For a summer-time philosophy stretch, I recommend Robert Pirsig's classic novel, Zen and the Art of Motorcycle Maintenance. The last time I read it must have been at least ten years ago, when I was deep into abstract theories of computation. Now I am reading it with new eyes. The book is largely about the boundary between abstract "explaining" and physical "experiencing," a boundary tied closely to "quality."
The book should be required reading for anyone who applies for the Department of Defense grant, Assessing Performance of Complex Organizations. This grant seeks "a method of assessing organizational performance that minimizes human input or intervention." Furthermore, "The resulting tool will account for [cultural] diversity as it is actually represented within the organization being modeled and assessed."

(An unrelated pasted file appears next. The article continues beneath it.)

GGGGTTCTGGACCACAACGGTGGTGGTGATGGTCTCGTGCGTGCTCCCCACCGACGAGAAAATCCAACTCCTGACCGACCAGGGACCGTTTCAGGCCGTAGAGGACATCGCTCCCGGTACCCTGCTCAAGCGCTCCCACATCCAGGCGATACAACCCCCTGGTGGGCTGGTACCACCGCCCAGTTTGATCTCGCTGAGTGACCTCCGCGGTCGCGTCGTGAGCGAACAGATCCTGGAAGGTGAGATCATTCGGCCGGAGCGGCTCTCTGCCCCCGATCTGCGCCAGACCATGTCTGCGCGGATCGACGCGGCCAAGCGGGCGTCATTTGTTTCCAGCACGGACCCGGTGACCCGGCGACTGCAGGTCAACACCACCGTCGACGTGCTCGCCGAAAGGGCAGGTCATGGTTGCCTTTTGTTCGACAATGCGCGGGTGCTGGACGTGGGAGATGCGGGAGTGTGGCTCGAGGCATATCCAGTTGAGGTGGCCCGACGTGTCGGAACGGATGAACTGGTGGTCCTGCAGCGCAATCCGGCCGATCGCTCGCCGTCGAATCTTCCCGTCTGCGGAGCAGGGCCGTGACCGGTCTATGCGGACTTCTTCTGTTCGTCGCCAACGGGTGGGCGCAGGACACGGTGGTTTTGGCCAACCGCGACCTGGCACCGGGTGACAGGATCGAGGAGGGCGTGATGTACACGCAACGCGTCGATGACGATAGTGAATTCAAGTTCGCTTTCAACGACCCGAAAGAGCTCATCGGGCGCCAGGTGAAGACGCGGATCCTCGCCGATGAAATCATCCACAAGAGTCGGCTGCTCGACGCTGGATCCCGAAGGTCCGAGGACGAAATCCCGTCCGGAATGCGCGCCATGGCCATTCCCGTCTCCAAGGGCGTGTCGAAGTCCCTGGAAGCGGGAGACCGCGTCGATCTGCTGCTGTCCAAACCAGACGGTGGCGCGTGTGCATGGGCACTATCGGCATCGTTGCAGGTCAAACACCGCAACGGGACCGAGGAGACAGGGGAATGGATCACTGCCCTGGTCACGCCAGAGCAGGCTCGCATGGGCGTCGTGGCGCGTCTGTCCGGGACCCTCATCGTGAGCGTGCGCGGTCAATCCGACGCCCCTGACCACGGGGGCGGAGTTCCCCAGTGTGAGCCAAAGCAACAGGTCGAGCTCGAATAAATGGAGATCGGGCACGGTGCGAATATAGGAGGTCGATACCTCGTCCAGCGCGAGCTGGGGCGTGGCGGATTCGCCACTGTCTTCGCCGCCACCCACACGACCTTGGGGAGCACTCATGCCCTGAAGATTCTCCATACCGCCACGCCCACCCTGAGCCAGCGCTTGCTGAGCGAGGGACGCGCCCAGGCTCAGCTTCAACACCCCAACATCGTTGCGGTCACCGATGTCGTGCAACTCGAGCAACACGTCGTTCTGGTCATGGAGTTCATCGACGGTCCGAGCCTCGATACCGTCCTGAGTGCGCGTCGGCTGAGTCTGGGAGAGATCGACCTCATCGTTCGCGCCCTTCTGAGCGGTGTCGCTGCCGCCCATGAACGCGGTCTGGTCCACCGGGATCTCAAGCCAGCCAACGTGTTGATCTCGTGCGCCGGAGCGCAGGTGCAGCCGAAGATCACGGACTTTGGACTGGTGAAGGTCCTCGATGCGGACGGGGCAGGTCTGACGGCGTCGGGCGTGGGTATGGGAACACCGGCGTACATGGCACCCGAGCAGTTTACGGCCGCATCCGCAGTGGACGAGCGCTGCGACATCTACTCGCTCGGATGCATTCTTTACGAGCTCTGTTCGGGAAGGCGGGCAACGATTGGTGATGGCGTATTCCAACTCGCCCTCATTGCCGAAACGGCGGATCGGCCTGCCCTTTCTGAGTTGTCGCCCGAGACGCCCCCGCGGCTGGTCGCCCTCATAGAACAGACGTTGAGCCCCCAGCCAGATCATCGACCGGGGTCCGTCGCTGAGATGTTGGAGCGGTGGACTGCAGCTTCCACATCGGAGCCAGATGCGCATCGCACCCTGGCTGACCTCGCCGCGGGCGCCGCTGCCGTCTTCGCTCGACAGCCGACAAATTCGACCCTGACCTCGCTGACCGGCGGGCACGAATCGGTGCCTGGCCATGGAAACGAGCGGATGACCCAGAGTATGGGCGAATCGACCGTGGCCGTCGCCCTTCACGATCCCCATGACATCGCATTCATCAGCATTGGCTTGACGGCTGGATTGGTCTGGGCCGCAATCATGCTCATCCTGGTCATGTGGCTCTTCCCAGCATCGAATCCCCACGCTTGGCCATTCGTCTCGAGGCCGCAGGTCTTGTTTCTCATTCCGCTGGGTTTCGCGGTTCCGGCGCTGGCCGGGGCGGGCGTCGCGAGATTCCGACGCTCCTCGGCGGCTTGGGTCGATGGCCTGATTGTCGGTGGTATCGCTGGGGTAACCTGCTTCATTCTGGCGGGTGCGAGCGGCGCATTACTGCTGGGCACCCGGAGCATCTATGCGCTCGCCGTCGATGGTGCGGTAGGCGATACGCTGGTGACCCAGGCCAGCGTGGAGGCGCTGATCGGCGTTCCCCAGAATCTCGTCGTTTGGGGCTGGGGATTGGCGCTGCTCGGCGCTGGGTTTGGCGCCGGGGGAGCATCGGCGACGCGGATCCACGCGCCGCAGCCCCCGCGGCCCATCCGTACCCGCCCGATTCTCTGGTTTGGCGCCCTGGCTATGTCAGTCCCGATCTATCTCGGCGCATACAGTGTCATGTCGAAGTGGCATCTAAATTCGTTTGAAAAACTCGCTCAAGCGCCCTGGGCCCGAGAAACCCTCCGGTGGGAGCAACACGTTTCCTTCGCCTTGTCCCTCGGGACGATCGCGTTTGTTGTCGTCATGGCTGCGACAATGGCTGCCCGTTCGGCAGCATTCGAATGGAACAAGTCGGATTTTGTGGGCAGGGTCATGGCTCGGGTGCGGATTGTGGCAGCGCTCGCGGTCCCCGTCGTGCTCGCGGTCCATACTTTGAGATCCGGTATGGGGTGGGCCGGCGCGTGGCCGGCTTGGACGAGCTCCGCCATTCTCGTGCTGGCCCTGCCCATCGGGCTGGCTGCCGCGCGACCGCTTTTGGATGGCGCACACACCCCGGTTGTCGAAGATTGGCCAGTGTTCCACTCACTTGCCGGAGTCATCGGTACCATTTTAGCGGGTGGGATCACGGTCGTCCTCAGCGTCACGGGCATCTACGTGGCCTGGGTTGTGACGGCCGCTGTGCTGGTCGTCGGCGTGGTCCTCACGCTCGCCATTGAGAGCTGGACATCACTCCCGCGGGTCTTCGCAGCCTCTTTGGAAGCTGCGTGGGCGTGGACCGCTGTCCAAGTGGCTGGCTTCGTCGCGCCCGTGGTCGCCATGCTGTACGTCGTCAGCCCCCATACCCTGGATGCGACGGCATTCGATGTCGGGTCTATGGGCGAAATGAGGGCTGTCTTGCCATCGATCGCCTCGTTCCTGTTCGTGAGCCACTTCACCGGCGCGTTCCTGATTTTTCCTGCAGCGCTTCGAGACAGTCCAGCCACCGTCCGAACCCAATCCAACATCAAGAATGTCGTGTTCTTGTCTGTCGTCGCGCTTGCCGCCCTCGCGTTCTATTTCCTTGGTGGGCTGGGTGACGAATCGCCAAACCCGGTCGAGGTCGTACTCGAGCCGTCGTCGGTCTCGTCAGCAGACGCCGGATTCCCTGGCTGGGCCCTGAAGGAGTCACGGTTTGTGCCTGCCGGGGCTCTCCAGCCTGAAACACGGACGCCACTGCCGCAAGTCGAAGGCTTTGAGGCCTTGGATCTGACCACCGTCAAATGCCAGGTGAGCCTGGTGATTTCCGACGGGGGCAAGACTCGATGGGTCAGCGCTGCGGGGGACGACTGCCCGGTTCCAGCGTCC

I am both thrilled and horrified by the thought of assessing, with as little human interaction as possible, multi-cultural organizational performance. I want to participate in this research agenda, partly to build the model that it seeks, but also to question the premise on which it is based.
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